Q. How does the drug Prolia work and what are the side effects?
Denosumab is a relatively recent drug on the market, approved by the US Food and Drug Administration (FDA) under the trade name of Prolia for postmenopausal women with risk for osteoporosis in June, 2010. As well as under the trade name of Xgeva for the prevention of bone events in patients with bone metastases from tumors in November, 2010.
To understand it’s mechanism of action, let us look at some physiology. Bone remodeling is the process where the body continuously builds new bone and removes old bone material. This work is accomplished by several types of cells, most simply osteoblasts, which secrete new bone, and osteoclasts, which break it down.
Precursors to osteoclasts secrete RANK (receptor activator of nuclear-kappa B). RANK is activated by RANKL (RANK-Ligand), which is produced by osteoblasts. Activation of RANK promotes the maturation of osteoclasts.
Denosumab inhibits this maturation of bone-destroying osteoclasts by binding to and inhibiting RANKL. This helps counter the progression of osteoporosis. The drug therefore mimics the body’s own mechanism of osteoprotegerin, another receptor produced by osteoblasts which can bind RANKL, thus reducing its effect on RANK and helping to modulate bone production.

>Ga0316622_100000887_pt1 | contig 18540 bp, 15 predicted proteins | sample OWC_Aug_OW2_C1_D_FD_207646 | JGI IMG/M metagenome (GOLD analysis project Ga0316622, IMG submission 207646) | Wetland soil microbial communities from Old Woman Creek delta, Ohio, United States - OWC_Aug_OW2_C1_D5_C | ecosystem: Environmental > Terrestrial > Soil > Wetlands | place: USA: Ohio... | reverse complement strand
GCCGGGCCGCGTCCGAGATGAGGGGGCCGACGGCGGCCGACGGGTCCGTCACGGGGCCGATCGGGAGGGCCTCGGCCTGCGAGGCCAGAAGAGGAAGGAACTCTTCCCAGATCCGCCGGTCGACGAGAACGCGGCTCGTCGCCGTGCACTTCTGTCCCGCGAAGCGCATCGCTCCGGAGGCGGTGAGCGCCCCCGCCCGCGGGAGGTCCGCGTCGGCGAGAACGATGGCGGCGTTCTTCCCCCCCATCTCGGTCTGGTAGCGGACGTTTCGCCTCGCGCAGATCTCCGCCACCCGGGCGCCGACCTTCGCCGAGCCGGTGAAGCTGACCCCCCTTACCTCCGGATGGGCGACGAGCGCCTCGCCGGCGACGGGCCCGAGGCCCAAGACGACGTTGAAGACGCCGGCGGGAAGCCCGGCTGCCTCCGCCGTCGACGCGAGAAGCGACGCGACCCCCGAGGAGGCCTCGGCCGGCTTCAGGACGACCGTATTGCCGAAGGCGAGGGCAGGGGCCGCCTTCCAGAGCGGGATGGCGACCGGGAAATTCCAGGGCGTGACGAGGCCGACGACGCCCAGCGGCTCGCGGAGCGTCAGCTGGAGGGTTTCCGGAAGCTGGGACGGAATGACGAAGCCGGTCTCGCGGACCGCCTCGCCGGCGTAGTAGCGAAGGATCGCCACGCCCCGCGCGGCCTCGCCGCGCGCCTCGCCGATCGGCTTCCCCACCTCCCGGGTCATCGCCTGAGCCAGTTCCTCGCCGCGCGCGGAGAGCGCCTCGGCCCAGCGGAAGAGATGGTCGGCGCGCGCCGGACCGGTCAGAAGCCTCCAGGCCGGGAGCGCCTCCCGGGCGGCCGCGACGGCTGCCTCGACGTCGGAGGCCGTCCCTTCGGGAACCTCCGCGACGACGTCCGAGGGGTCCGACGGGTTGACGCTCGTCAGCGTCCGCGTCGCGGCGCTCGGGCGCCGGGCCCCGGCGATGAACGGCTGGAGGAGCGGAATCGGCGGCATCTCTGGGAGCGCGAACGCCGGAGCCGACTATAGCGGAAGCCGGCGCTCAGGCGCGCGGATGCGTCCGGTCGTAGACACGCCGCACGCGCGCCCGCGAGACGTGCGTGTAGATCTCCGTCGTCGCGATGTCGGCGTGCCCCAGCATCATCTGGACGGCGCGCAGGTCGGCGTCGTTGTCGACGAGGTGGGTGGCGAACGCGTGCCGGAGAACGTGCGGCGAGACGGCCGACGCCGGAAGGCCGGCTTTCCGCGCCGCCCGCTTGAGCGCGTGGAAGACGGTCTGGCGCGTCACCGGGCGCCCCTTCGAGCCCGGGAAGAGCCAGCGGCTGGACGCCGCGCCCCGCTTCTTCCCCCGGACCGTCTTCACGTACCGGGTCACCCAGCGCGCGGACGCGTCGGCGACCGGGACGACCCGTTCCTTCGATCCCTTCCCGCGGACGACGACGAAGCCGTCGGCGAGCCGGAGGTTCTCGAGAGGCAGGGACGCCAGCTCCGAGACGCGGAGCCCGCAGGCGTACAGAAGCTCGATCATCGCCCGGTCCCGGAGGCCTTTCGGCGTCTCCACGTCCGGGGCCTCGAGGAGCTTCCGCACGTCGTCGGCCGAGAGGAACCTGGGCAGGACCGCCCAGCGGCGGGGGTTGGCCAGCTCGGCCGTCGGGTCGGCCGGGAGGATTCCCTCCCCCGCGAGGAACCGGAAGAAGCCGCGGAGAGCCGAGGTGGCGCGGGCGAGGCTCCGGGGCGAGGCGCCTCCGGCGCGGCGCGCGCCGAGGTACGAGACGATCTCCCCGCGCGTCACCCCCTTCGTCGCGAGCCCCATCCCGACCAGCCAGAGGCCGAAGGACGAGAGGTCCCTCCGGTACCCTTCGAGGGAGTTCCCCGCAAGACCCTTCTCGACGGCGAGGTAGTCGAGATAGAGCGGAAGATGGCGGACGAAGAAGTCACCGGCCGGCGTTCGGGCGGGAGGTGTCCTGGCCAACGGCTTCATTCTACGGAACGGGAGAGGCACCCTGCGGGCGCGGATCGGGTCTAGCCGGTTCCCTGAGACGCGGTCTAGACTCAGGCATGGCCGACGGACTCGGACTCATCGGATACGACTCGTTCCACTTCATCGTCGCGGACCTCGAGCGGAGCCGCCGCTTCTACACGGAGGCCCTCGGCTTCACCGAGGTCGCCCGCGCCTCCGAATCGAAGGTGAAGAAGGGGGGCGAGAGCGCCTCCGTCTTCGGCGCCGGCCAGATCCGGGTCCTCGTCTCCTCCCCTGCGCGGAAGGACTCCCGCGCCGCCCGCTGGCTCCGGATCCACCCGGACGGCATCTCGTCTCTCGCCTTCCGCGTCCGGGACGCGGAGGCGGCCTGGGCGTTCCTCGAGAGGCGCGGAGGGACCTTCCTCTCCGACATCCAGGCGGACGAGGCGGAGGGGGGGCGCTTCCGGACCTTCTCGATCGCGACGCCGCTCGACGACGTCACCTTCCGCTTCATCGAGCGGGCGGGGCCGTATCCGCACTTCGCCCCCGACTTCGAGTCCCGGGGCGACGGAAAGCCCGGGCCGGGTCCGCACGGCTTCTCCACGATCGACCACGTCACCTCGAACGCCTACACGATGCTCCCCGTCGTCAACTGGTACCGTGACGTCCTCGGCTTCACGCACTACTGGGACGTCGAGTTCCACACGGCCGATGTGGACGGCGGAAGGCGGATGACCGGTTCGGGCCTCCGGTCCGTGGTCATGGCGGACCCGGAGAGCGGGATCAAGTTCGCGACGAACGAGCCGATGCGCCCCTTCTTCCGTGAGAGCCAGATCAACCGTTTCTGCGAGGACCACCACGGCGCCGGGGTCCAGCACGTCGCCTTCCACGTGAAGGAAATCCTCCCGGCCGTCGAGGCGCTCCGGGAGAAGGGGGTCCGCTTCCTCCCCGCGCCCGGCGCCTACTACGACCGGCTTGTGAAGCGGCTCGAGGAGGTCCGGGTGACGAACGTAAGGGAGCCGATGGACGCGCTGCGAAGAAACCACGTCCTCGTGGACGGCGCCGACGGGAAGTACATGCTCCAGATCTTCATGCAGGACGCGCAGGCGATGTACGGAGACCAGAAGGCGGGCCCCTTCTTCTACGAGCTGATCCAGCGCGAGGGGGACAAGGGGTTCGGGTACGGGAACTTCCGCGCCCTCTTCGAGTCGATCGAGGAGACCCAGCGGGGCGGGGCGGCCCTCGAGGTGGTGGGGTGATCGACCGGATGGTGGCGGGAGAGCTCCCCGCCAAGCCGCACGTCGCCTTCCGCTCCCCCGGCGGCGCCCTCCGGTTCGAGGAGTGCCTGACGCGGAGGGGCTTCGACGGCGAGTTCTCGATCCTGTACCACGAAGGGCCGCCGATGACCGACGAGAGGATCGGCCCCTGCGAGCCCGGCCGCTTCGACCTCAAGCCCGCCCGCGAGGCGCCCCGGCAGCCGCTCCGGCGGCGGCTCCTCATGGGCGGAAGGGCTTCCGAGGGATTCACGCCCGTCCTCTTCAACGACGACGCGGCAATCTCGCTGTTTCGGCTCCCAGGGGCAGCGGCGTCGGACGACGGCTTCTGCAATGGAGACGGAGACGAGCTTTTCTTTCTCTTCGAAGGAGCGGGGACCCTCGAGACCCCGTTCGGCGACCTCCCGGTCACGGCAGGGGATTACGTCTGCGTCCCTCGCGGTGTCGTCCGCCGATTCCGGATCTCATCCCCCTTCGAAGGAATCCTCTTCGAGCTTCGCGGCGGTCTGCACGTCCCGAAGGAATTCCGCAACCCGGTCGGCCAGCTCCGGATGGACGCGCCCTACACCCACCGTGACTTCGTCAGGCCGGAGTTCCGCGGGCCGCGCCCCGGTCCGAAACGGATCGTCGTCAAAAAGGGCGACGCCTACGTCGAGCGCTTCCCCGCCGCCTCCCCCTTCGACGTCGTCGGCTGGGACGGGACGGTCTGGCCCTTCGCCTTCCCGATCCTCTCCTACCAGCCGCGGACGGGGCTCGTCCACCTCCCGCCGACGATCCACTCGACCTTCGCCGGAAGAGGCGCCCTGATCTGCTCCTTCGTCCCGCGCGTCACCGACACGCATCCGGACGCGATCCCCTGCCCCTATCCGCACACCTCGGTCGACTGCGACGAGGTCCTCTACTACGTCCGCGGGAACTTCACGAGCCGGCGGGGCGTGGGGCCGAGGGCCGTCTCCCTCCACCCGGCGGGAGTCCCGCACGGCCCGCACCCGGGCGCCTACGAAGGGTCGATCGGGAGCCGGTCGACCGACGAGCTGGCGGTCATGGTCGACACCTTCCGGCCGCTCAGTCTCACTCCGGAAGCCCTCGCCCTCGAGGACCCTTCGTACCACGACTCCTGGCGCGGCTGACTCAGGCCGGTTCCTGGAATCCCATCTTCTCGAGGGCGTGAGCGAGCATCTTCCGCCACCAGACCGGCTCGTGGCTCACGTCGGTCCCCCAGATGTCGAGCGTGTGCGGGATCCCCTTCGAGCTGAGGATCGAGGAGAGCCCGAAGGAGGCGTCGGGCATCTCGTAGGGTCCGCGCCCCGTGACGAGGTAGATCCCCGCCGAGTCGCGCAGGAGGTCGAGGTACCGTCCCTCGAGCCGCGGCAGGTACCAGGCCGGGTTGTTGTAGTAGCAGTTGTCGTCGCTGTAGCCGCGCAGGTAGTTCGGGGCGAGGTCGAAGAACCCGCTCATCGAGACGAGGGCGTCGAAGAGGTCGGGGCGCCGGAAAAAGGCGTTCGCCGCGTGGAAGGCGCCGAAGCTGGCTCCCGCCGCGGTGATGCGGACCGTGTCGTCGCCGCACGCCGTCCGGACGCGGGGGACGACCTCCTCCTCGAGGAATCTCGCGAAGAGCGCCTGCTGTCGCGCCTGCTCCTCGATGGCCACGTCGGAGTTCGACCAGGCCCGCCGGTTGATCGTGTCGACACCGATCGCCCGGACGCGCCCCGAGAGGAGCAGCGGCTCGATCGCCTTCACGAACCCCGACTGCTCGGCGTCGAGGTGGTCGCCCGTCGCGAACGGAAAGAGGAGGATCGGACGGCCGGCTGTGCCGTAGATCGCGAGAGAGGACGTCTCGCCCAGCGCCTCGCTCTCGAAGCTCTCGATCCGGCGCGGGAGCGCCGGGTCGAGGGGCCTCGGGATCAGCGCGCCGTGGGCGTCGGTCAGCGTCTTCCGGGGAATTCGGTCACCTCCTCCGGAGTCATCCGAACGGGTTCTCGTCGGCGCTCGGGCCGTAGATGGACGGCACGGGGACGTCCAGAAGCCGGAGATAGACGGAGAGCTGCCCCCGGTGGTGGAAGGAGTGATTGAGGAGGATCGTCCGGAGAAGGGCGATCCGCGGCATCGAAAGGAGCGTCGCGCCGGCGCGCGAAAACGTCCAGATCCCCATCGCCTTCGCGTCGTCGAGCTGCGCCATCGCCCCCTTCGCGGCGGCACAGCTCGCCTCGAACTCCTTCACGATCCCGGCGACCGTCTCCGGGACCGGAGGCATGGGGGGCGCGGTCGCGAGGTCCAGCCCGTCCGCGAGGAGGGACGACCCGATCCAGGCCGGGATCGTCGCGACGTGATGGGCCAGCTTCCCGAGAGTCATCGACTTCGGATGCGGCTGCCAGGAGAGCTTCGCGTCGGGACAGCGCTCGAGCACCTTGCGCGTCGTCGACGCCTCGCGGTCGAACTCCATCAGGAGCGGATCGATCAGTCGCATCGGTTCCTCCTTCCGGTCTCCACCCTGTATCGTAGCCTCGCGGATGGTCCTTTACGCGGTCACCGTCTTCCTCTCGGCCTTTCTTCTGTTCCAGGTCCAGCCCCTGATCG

So far, common side effects include infections of the urinary and respiratory tract, osteonecrosis of the jaw, back pain, pain in the extremities, musculoskeletal pain, high cholesterol levels, cataracts, constipation and rashes.
As more people take this medication and increasing research is done, it will probably be discovered once again, that taking this medication in conjunction with a lifestyle that promotes healthy bones, will receive the greatest benefit. For more information on what this lifestyle may entail, click here.